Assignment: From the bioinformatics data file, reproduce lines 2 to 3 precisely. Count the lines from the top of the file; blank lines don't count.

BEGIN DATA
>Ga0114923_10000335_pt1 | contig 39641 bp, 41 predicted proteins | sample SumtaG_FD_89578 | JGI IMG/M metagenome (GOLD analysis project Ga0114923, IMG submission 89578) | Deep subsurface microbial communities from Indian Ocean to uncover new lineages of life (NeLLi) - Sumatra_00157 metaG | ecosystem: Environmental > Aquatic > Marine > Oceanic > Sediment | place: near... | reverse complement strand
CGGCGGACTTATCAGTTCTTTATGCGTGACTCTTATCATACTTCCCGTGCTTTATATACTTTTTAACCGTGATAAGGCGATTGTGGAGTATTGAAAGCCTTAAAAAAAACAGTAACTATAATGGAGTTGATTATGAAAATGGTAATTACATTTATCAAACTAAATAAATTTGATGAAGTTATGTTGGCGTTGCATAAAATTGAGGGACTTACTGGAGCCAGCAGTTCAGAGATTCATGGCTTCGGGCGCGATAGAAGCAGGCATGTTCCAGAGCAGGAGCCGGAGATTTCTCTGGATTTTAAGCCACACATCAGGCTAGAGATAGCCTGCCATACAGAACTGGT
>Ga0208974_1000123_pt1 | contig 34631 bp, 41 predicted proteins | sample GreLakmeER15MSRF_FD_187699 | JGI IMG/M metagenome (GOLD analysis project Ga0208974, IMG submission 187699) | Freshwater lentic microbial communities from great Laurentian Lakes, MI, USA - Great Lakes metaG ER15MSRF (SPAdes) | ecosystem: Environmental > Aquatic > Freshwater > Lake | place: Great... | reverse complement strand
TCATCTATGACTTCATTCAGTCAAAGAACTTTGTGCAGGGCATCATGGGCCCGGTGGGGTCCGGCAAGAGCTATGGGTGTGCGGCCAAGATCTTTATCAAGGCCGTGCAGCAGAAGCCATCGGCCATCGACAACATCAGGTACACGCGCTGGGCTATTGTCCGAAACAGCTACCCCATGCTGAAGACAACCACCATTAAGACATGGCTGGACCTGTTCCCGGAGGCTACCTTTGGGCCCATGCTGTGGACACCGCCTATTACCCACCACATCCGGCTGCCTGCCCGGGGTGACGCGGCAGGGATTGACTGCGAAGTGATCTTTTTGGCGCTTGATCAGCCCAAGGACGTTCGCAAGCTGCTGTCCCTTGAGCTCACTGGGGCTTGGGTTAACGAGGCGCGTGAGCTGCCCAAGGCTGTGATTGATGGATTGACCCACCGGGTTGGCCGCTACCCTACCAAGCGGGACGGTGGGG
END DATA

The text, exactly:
CGGCGGACTTATCAGTTCTTTATGCGTGACTCTTATCATACTTCCCGTGCTTTATATACTTTTTAACCGTGATAAGGCGATTGTGGAGTATTGAAAGCCTTAAAAAAAACAGTAACTATAATGGAGTTGATTATGAAAATGGTAATTACATTTATCAAACTAAATAAATTTGATGAAGTTATGTTGGCGTTGCATAAAATTGAGGGACTTACTGGAGCCAGCAGTTCAGAGATTCATGGCTTCGGGCGCGATAGAAGCAGGCATGTTCCAGAGCAGGAGCCGGAGATTTCTCTGGATTTTAAGCCACACATCAGGCTAGAGATAGCCTGCCATACAGAACTGGT
>Ga0208974_1000123_pt1 | contig 34631 bp, 41 predicted proteins | sample GreLakmeER15MSRF_FD_187699 | JGI IMG/M metagenome (GOLD analysis project Ga0208974, IMG submission 187699) | Freshwater lentic microbial communities from great Laurentian Lakes, MI, USA - Great Lakes metaG ER15MSRF (SPAdes) | ecosystem: Environmental > Aquatic > Freshwater > Lake | place: Great... | reverse complement strand